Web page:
Thus, helmet mounted display systems in accordance with the present invention present substantial improvements over helmet mounted displays which are known in the prior art. The hologram elements on the visor are virtually transparent and present no visual obscuration of the field of view. There is true biocular display of the images to both eyes from a single light source, with complete overlap of the two images. Rather than being a potential hazard to the wearer in the event of impact, as with the binocular or FLIR systems which mount heavy lenses, framework, etc., in front of the eyes, the integrated visor of the present system which is molded in one piece of tough lightweight plastic can withstand substantial impact forces and provides eye protection. The display system is extremely compact and lightweight, and the heavier components of the system are mounted symmetrically close to the wearer's head, thereby minimizing both the weight and the inertial moment of the overall display which is added to the helmet.
The holograms utilized in the present invention are developed in thin gelatin layers which are laminated on the integrated molded visor. The holograms are virtually transparent, thus developing a high see-through capability, and also provide a high reflection efficiency for the CRT images by virtue of the coordination of their wavelength characteristics to the particular properties of the CRT phosphor.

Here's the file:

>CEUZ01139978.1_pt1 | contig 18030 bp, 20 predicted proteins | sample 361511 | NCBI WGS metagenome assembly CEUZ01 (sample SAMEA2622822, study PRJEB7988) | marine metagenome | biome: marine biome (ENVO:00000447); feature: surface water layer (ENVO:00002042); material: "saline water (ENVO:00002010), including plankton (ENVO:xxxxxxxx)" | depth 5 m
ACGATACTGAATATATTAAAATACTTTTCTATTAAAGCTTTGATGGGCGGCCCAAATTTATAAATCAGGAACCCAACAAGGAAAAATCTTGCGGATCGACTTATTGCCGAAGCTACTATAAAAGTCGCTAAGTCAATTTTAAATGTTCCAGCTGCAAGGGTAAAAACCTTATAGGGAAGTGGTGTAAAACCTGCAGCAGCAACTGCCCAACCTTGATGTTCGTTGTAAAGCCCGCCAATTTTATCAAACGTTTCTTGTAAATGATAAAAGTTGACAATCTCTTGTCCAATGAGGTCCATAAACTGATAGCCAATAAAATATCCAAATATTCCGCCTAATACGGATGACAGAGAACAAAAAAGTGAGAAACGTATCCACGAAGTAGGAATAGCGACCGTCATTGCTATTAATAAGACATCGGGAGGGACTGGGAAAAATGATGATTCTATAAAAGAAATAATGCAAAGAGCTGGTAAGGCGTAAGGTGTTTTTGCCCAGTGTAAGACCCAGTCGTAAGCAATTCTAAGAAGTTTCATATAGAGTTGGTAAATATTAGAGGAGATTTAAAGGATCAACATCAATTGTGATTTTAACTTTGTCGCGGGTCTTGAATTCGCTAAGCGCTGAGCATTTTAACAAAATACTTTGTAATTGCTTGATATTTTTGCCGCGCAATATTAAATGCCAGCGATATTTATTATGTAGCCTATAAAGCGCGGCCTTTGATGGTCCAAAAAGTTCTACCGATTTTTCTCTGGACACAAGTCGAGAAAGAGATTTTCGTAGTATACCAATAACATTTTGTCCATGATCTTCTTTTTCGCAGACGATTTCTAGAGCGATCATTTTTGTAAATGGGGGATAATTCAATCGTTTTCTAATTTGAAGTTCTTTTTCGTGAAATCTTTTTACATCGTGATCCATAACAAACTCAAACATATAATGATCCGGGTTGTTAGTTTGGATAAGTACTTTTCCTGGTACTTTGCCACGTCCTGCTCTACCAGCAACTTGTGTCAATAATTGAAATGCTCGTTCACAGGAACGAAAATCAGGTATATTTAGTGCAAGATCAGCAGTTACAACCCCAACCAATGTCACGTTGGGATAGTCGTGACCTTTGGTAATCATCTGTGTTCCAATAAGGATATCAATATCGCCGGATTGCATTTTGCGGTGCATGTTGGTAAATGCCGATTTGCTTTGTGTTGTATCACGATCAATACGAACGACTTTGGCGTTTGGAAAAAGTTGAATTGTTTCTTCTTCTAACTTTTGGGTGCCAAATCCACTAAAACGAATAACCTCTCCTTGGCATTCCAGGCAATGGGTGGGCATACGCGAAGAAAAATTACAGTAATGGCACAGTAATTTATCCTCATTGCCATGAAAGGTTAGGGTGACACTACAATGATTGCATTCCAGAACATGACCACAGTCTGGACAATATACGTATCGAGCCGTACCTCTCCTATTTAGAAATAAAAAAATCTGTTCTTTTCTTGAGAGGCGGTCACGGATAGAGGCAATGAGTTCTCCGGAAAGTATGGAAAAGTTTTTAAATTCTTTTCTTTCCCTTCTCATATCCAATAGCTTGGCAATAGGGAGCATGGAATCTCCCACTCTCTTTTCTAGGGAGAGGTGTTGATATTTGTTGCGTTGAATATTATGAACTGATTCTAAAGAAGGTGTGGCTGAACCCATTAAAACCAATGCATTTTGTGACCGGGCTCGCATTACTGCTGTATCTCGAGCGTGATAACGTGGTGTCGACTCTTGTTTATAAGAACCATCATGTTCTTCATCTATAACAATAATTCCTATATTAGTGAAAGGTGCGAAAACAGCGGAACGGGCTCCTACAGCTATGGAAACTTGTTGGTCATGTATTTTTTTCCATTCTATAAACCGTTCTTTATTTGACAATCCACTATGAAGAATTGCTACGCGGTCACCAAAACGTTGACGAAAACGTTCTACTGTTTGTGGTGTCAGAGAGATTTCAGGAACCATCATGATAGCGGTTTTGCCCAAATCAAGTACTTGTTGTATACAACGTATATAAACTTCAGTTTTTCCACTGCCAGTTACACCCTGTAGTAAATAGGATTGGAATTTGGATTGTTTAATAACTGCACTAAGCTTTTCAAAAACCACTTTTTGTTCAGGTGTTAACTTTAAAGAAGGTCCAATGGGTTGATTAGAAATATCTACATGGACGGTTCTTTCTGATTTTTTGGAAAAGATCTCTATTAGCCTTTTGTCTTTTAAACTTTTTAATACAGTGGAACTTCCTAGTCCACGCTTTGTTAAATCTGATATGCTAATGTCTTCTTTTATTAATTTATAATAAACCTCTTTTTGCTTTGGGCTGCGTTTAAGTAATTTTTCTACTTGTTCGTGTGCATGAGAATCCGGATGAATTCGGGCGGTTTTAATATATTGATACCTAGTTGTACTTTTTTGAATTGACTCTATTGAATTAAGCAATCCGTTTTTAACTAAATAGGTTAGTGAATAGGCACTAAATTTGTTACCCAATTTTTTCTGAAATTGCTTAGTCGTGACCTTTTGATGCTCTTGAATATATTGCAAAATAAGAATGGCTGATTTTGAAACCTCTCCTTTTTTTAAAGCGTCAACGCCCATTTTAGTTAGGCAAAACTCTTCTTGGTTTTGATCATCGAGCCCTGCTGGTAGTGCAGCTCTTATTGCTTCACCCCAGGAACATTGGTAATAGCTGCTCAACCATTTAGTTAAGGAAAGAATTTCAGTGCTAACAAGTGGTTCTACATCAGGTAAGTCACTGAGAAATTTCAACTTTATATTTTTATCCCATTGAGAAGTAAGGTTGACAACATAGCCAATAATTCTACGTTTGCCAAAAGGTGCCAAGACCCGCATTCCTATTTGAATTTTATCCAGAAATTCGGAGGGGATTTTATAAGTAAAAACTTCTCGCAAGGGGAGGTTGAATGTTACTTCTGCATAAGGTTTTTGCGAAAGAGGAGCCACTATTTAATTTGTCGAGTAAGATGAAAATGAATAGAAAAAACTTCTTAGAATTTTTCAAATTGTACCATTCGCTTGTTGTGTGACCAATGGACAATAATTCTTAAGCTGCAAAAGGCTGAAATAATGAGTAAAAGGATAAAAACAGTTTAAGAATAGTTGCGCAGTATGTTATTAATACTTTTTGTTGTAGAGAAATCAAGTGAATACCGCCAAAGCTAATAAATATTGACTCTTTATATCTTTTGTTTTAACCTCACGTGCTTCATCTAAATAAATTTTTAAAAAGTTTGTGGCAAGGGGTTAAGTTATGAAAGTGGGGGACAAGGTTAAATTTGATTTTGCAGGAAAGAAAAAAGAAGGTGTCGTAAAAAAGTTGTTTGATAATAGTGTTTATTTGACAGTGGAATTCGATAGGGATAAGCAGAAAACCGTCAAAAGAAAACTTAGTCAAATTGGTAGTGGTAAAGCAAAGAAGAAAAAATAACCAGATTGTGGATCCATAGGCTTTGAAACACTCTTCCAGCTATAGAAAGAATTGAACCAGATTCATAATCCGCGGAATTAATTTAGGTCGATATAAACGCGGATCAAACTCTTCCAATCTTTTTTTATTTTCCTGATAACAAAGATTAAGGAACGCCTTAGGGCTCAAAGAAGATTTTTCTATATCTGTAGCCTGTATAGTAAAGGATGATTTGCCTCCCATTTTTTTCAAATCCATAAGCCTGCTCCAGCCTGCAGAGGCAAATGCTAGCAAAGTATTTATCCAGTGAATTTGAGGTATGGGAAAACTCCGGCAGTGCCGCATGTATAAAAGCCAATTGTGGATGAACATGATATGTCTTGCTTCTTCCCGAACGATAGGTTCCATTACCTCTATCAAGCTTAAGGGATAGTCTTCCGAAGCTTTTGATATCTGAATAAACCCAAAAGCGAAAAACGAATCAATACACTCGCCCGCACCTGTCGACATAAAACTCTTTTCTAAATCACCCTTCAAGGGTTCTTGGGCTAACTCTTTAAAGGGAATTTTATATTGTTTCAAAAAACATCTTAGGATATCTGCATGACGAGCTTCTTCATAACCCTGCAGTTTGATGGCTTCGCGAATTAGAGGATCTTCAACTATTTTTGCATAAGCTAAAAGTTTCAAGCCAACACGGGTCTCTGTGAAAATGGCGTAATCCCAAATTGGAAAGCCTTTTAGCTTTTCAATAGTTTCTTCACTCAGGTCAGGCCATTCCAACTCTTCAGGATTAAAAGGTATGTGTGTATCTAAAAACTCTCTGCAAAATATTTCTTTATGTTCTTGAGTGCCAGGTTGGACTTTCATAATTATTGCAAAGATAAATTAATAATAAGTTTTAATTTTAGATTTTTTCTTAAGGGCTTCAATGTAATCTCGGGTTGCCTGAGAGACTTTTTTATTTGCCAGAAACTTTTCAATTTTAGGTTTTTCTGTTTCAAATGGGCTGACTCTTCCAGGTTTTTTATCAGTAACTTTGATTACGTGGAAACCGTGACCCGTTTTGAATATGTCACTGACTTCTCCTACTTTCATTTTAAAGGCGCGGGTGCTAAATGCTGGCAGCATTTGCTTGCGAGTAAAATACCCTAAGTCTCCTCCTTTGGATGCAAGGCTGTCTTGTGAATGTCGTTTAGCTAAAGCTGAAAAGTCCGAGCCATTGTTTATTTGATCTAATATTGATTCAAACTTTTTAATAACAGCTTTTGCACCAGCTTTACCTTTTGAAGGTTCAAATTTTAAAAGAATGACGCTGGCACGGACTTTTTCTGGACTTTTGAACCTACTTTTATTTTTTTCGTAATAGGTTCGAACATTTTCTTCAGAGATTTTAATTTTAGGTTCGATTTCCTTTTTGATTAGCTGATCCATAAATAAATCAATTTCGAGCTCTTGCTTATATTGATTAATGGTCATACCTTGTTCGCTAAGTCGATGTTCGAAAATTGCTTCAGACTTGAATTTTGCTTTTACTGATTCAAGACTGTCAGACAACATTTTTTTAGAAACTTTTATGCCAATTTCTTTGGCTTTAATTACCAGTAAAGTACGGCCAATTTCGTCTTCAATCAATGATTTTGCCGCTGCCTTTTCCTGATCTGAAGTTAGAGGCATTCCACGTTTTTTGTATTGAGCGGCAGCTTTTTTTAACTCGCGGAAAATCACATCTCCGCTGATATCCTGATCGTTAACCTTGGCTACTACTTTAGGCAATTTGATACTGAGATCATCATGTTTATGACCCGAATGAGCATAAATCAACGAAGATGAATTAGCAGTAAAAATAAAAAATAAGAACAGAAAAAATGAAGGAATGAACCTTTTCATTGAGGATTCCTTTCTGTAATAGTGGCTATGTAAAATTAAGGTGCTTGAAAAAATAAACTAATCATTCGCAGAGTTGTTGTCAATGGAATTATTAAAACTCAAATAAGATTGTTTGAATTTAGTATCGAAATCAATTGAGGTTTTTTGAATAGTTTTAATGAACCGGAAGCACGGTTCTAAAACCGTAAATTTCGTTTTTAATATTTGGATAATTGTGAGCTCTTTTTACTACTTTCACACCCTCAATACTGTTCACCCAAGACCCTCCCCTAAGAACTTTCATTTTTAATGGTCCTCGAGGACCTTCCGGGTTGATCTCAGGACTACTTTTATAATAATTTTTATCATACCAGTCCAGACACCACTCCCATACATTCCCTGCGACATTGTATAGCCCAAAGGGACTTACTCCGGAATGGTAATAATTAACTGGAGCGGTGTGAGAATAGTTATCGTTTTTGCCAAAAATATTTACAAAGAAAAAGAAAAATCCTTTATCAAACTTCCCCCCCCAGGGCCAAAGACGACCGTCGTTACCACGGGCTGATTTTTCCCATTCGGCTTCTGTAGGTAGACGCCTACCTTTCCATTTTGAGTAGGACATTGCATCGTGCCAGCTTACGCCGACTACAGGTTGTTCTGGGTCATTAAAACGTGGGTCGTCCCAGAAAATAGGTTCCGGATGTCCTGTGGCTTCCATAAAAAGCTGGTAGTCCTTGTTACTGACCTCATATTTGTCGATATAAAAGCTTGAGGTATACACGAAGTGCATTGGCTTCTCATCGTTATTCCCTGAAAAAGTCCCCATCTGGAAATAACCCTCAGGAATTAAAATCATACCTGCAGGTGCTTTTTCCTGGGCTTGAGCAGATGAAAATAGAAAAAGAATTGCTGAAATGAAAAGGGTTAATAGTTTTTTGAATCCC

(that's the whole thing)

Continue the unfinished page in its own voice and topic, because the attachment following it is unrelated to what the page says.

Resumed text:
A better understanding of the present invention may be had from a consideration of the following detailed description, taken in conjunction with the accompanying drawing in which:
FIG. 1 is a block diagram illustrating the various elements of the display system of the present invention and the light paths therein;
FIG. 2 is a schematic diagram of one particular arrangement of the present invention, showing the relation of the helmet mounted display to the user's head;
FIG. 3 is a schematic diagram illustrating various details of the elements making up the arrangement of FIG. 2; and
FIG. 4 is an orthogonal view of the arrangement of FIG. 3, showing the biocular use of the display.